Do you ever get creeped out when an ad on a Web site seems to know something about you? Maybe the ad is from a business located only in your town, or the ad seems to know that you are recently single? Are these just good guesses or is the Internet profiling you? The answer to this question is tangled in the roots of a relatively secretive multibillion-dollar industry.
Data profiling is a way to create user profiles that can be offered to advertisers.
The more an advertiser knows about you, the more they can target an ad to you.
Information about you is collected every time you go online: your search habits are logged to create a profile, your profile information on Facebook is used to target ads, some free e-mail services serve up ads based on what's written in your messages, and your online purchases are tracked.
In some cases, this data has been aggregated to create a profile of your habits, interests, and purchases. Profiles are then auctioned in the form of banner ads sold to companies that have products or services associated with your interests. Their goal is to serve up ads that are more likely to induce consumers to click through and make online purchases.
While reputable Internet publishers like Google say they do not use sensitive search data to profile users for advertising sales, there are over 100 other ad networks that buy and sell user data for advertising purposes.
Industry advocates say these profiles reveal no personal data and simply use cookie tracking to record web history and a user's IP address (the unique identifier of every computer or network on the Internet).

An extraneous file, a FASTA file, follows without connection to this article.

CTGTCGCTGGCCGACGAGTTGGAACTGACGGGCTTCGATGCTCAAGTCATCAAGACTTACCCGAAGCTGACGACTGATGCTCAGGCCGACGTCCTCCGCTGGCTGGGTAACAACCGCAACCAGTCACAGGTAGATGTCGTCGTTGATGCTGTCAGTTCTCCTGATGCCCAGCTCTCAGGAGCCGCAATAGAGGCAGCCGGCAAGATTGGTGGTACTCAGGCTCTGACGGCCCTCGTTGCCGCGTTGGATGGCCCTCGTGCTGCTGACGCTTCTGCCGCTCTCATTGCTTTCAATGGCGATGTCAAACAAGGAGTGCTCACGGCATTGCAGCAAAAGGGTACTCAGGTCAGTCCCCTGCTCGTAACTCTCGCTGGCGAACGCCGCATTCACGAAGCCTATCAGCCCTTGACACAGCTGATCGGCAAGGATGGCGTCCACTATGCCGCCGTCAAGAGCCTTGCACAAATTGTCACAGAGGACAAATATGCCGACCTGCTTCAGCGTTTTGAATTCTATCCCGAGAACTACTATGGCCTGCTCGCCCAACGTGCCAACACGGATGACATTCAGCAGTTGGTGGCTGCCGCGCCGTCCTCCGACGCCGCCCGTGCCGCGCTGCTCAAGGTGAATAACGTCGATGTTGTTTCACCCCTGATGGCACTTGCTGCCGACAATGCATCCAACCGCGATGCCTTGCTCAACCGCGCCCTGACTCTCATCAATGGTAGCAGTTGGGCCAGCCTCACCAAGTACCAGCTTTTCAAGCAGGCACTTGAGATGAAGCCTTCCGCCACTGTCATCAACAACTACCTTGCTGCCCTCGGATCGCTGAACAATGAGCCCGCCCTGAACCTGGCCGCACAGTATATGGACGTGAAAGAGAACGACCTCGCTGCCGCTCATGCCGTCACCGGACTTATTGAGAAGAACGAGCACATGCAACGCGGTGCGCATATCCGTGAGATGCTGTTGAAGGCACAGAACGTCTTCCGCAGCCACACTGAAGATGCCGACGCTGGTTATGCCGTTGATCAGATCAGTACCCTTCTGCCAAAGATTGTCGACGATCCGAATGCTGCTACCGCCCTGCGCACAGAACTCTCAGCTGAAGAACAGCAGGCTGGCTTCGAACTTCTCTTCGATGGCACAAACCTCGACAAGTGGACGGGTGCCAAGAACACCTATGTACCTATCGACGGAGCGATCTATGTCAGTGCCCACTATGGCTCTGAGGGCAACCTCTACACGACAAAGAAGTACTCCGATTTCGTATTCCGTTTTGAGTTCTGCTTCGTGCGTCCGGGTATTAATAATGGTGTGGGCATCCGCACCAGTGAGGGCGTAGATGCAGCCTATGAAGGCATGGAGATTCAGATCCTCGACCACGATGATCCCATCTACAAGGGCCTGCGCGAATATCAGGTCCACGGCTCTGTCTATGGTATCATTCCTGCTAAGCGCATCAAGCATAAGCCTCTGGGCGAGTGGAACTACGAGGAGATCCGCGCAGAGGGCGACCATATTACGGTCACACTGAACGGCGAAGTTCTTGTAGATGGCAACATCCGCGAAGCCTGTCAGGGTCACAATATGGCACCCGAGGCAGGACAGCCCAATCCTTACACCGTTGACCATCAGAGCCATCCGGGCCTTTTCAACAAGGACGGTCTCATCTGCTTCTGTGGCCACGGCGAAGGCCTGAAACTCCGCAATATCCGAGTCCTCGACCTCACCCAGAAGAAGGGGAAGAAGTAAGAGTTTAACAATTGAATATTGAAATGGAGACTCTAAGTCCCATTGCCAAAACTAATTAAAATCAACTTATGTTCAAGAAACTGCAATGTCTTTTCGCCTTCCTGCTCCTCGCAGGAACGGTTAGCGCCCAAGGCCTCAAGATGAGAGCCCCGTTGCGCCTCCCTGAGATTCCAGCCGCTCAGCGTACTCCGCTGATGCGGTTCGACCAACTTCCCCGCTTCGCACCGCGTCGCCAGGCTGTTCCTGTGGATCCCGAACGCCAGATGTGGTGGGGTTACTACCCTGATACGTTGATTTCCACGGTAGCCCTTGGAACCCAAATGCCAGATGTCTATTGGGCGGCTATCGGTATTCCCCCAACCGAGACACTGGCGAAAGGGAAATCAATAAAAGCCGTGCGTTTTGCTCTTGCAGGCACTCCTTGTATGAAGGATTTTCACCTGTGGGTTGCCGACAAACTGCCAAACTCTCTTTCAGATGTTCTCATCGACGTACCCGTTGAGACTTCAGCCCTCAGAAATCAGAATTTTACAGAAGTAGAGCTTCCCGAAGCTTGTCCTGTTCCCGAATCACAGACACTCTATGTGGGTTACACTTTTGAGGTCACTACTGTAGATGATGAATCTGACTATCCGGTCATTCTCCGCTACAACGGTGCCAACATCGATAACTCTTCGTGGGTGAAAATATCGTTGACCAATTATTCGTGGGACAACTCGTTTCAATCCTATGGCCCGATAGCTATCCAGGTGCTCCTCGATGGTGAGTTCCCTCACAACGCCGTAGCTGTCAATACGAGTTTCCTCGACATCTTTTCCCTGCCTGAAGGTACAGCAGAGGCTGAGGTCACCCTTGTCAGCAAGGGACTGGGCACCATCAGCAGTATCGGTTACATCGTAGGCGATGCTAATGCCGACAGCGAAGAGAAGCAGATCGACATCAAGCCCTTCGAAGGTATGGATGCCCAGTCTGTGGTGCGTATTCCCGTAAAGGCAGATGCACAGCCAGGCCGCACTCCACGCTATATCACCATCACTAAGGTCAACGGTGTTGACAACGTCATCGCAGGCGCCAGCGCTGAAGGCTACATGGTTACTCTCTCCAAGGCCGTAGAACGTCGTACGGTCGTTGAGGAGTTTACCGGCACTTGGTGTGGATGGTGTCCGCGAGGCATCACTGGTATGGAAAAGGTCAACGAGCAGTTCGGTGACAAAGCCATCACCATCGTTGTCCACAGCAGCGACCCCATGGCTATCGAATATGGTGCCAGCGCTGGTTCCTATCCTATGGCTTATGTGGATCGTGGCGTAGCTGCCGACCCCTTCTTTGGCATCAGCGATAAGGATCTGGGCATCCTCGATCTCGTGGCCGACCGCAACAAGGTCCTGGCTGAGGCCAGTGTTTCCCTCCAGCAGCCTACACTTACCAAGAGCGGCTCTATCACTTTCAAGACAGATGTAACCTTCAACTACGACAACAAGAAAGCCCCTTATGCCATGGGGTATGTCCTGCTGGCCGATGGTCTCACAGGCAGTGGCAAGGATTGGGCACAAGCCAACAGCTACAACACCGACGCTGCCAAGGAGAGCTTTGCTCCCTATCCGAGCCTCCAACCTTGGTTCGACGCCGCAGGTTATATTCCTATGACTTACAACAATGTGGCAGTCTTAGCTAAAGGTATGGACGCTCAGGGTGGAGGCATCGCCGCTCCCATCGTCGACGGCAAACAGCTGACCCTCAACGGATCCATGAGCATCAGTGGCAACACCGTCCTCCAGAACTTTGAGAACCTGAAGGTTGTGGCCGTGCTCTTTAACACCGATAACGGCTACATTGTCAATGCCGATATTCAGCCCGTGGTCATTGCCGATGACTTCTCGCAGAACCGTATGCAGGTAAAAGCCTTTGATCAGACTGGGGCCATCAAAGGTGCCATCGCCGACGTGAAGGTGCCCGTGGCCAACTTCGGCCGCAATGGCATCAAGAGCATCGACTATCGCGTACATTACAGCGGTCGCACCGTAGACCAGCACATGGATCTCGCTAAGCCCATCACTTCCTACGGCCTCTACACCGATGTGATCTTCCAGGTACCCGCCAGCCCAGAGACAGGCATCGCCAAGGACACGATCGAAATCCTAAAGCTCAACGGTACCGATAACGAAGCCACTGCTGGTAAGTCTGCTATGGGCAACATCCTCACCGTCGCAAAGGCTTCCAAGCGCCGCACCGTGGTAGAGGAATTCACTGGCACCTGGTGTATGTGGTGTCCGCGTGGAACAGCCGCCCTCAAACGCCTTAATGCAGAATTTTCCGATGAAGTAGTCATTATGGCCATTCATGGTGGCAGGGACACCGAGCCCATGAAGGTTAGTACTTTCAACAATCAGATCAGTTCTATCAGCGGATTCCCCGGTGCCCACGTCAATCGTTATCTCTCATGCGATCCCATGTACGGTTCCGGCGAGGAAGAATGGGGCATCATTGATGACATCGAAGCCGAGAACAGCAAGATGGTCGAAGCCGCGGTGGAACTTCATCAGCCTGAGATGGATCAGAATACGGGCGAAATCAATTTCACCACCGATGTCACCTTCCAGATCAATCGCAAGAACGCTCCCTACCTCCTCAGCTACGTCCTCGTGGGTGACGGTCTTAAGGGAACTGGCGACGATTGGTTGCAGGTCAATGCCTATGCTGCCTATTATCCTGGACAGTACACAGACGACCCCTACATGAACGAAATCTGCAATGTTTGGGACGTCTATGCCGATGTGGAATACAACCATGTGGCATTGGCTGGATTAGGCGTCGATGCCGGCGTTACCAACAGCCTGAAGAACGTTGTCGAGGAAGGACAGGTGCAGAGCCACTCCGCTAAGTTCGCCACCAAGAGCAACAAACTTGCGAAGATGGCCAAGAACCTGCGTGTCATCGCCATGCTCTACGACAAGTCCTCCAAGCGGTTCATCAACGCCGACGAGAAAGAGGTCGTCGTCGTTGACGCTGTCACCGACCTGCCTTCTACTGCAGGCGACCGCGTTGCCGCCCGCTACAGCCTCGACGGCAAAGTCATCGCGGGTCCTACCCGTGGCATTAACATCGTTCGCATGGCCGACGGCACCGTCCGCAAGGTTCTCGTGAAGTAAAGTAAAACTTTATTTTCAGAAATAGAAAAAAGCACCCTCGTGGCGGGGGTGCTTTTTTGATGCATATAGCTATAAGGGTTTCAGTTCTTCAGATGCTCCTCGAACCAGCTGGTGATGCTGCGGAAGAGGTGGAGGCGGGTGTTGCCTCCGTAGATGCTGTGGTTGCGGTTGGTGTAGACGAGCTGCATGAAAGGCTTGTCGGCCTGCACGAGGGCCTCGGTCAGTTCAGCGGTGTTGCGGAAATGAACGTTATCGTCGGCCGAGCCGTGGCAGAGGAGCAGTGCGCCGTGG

But privacy advocates worry that the combination of offline and online data to profile consumers is creating a "Wild West" of data auctioning.
Three privacy groups are petitioning the FTC to establish some oversight on data auctions; The U.S. Public Interest Research Group, the Center for Digital Democracy and the World Privacy Forum. Ed Mierzwinski of U.S. PIRG says, "In the last year or two companies have developed an unbelievable ability to combine online and offline data in real time. The banks own the data about your purchases and when it is connected with the data from your online habits, it is powerful information."
With so many companies collecting our data, placing cookies on our computers, and trading information about us, it's hard to know if or how that data is being combined with information about what we buy. The worry is that if companies start profiling consumers without regulation, a form of "social discrimination" could occur.
Certain offers are made to certain groups of people in a form of redlining called weblining. It's a play off the term used in real estate to describe the practice of lenders drawing a line on maps to indicate certain neighborhoods where they won't make loans.
The petition to the FTC asks for the following actions: